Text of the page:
basically the order of the password file doesn’t matter.

But if you wanted to see it in order, there’s a command to do that. It’s called sort.

So instead of cat, if I just sort password, this doesn’t change that file,

sort /etc/passwd

it only reads that file as input and gives it to us as output.

Later on we’ll see how to take that output and store it back into a file.

But if I sort it, what it does is it looks at each line and just

puts them in alphabetical order, so now I’ve got the users that start with a c up here

and s down here and so on, so that’s alphabetical order.

sort is really great even in a pipeline if you want to sort the output of another command.

So a command that I think is really useful to demonstrate that is called du,

which stands for “disk usage.” It’s basically showing us how much space files and folders

are taking up on our system. I’m going to use the -s command to summarize the results,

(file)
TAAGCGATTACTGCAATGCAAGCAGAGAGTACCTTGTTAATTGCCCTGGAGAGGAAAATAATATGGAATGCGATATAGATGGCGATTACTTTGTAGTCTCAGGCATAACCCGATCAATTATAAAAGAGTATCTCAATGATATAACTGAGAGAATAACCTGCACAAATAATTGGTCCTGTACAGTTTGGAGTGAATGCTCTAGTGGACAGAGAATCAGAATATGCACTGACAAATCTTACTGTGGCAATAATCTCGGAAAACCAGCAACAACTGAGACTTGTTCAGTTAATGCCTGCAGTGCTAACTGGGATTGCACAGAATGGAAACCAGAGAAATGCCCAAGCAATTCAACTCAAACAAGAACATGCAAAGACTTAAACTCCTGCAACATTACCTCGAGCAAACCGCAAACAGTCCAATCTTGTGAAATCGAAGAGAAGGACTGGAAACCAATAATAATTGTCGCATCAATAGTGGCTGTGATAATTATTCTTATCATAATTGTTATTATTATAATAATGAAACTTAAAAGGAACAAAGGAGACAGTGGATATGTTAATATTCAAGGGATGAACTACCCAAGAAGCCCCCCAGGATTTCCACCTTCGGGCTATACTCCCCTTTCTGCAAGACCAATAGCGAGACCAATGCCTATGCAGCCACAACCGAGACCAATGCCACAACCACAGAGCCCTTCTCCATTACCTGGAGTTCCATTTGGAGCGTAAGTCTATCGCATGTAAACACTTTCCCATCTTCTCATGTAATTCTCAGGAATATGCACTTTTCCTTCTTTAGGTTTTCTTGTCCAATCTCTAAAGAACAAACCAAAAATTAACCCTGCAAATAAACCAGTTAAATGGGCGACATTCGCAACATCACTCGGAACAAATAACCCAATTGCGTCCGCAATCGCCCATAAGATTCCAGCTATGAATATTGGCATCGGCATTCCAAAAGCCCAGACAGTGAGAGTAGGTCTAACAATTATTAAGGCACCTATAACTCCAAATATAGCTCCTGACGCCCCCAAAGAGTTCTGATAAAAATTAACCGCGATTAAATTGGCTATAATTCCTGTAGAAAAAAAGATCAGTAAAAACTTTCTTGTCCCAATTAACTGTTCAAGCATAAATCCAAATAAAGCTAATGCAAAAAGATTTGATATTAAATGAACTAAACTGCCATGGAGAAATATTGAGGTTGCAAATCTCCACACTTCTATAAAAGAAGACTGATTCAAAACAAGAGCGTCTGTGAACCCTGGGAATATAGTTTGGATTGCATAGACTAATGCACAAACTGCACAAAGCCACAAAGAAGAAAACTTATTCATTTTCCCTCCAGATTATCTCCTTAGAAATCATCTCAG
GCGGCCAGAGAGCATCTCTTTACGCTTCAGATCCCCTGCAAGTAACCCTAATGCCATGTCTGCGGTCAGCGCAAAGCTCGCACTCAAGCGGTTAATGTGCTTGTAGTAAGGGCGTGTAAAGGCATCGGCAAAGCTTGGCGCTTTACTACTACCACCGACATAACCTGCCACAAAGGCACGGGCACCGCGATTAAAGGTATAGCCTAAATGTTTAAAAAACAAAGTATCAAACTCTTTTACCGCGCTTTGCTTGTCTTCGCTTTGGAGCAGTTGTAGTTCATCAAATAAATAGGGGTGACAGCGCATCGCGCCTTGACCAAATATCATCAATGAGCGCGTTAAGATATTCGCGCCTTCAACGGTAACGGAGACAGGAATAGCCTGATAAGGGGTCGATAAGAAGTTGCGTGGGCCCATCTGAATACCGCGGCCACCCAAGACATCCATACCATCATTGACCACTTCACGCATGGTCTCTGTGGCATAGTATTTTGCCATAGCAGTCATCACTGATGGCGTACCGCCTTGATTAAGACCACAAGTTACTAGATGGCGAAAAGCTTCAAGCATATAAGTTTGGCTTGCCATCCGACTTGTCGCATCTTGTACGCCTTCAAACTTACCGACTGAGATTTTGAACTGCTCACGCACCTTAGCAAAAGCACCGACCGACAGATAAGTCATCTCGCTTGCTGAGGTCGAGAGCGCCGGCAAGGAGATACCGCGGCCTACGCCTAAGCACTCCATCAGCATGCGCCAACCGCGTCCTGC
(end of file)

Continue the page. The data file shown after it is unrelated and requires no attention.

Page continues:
and * means for every file and folder in the current directory. So I get this.

du -s *

These numbers out front are in units of kilobytes although some versions

of du use different units.

There are some ways to specify what units you want as options.

We’re going to get into all of that later;

we’re going to do a section on file system tools and we’ll talk about du a lot more.

But what I want to show here is just that I might want to put these in order.

du is showing them in the order that they appear,

like alphabetical order by the file name, just like ls does.

But with the number beside it of how much space that’s taking up, I might want to sort that,

so I can take that result and pipe it into sort, and then it puts those in order,

du -s * | sort

except it’s kind of weird because I’ve got these 4’s right in the middle here.

So if you look at just the first character, these are in order, right: 2 3 4 4 5 7 9.

But it’s not really numerical order based on the entire number.

So sorting text is different than sorting numbers, and when you sort numbers,

you tell sort -n and that will compensate for that.

du -s * | sort -n

So now I get them in numerical order from smallest to biggest.